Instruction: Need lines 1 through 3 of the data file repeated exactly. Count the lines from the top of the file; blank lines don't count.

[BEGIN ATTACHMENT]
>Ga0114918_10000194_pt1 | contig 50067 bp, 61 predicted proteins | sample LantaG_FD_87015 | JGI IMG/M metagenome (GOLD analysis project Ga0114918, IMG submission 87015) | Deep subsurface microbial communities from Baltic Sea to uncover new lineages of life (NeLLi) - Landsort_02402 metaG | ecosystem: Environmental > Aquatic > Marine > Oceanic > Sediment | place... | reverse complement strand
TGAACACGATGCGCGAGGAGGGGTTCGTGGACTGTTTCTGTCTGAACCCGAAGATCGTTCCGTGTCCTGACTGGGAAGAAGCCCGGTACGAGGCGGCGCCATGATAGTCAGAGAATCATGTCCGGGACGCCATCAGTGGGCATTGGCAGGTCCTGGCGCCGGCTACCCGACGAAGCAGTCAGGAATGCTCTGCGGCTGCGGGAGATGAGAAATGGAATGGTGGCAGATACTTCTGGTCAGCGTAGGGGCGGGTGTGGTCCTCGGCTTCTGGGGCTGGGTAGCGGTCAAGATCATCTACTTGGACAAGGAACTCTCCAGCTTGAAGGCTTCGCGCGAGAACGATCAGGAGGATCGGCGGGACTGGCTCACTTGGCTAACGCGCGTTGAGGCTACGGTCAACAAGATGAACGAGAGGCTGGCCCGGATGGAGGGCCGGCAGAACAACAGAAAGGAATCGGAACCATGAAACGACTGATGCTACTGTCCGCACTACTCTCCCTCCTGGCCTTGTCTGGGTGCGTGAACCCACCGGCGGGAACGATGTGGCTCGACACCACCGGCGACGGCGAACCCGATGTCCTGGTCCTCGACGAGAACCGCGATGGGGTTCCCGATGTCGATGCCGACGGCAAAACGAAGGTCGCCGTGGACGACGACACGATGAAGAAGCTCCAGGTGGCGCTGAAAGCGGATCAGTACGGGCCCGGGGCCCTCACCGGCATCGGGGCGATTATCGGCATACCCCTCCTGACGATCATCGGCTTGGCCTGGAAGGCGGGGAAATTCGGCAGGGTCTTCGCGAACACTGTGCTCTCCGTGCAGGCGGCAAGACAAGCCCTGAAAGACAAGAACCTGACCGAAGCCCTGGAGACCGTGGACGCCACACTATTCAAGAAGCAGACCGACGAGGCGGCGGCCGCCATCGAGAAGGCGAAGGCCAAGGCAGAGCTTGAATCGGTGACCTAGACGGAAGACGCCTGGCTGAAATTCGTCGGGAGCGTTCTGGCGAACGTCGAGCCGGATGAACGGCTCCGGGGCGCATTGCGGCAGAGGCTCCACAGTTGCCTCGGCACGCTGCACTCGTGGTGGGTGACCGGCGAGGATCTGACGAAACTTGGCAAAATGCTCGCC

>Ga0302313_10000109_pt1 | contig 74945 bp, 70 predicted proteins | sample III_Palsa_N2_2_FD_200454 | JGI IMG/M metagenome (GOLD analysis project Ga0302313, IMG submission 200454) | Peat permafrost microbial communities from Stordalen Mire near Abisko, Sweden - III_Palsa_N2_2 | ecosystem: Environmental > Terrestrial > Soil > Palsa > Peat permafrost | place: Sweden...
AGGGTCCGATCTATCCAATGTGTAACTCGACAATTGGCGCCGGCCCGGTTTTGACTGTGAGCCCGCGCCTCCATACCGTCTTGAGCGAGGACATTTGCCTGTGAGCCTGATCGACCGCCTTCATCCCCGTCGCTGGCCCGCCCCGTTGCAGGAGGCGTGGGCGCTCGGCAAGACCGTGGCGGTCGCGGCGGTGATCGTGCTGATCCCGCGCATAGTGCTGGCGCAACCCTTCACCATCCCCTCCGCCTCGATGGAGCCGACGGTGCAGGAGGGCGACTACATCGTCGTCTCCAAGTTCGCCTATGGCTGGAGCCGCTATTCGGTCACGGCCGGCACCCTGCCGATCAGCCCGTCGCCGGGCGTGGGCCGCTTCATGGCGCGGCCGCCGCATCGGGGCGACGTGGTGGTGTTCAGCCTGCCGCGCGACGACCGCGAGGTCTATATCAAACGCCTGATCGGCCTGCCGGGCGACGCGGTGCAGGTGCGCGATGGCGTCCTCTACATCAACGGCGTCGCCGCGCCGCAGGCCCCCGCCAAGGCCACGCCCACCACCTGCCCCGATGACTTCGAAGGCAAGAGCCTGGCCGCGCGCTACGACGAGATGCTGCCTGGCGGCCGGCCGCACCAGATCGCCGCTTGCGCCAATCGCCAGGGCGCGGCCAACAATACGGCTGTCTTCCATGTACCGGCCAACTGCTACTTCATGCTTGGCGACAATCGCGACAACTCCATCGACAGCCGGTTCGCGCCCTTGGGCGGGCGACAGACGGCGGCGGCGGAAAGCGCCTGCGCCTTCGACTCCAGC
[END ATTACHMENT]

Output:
>Ga0114918_10000194_pt1 | contig 50067 bp, 61 predicted proteins | sample LantaG_FD_87015 | JGI IMG/M metagenome (GOLD analysis project Ga0114918, IMG submission 87015) | Deep subsurface microbial communities from Baltic Sea to uncover new lineages of life (NeLLi) - Landsort_02402 metaG | ecosystem: Environmental > Aquatic > Marine > Oceanic > Sediment | place... | reverse complement strand
TGAACACGATGCGCGAGGAGGGGTTCGTGGACTGTTTCTGTCTGAACCCGAAGATCGTTCCGTGTCCTGACTGGGAAGAAGCCCGGTACGAGGCGGCGCCATGATAGTCAGAGAATCATGTCCGGGACGCCATCAGTGGGCATTGGCAGGTCCTGGCGCCGGCTACCCGACGAAGCAGTCAGGAATGCTCTGCGGCTGCGGGAGATGAGAAATGGAATGGTGGCAGATACTTCTGGTCAGCGTAGGGGCGGGTGTGGTCCTCGGCTTCTGGGGCTGGGTAGCGGTCAAGATCATCTACTTGGACAAGGAACTCTCCAGCTTGAAGGCTTCGCGCGAGAACGATCAGGAGGATCGGCGGGACTGGCTCACTTGGCTAACGCGCGTTGAGGCTACGGTCAACAAGATGAACGAGAGGCTGGCCCGGATGGAGGGCCGGCAGAACAACAGAAAGGAATCGGAACCATGAAACGACTGATGCTACTGTCCGCACTACTCTCCCTCCTGGCCTTGTCTGGGTGCGTGAACCCACCGGCGGGAACGATGTGGCTCGACACCACCGGCGACGGCGAACCCGATGTCCTGGTCCTCGACGAGAACCGCGATGGGGTTCCCGATGTCGATGCCGACGGCAAAACGAAGGTCGCCGTGGACGACGACACGATGAAGAAGCTCCAGGTGGCGCTGAAAGCGGATCAGTACGGGCCCGGGGCCCTCACCGGCATCGGGGCGATTATCGGCATACCCCTCCTGACGATCATCGGCTTGGCCTGGAAGGCGGGGAAATTCGGCAGGGTCTTCGCGAACACTGTGCTCTCCGTGCAGGCGGCAAGACAAGCCCTGAAAGACAAGAACCTGACCGAAGCCCTGGAGACCGTGGACGCCACACTATTCAAGAAGCAGACCGACGAGGCGGCGGCCGCCATCGAGAAGGCGAAGGCCAAGGCAGAGCTTGAATCGGTGACCTAGACGGAAGACGCCTGGCTGAAATTCGTCGGGAGCGTTCTGGCGAACGTCGAGCCGGATGAACGGCTCCGGGGCGCATTGCGGCAGAGGCTCCACAGTTGCCTCGGCACGCTGCACTCGTGGTGGGTGACCGGCGAGGATCTGACGAAACTTGGCAAAATGCTCGCC

>Ga0302313_10000109_pt1 | contig 74945 bp, 70 predicted proteins | sample III_Palsa_N2_2_FD_200454 | JGI IMG/M metagenome (GOLD analysis project Ga0302313, IMG submission 200454) | Peat permafrost microbial communities from Stordalen Mire near Abisko, Sweden - III_Palsa_N2_2 | ecosystem: Environmental > Terrestrial > Soil > Palsa > Peat permafrost | place: Sweden...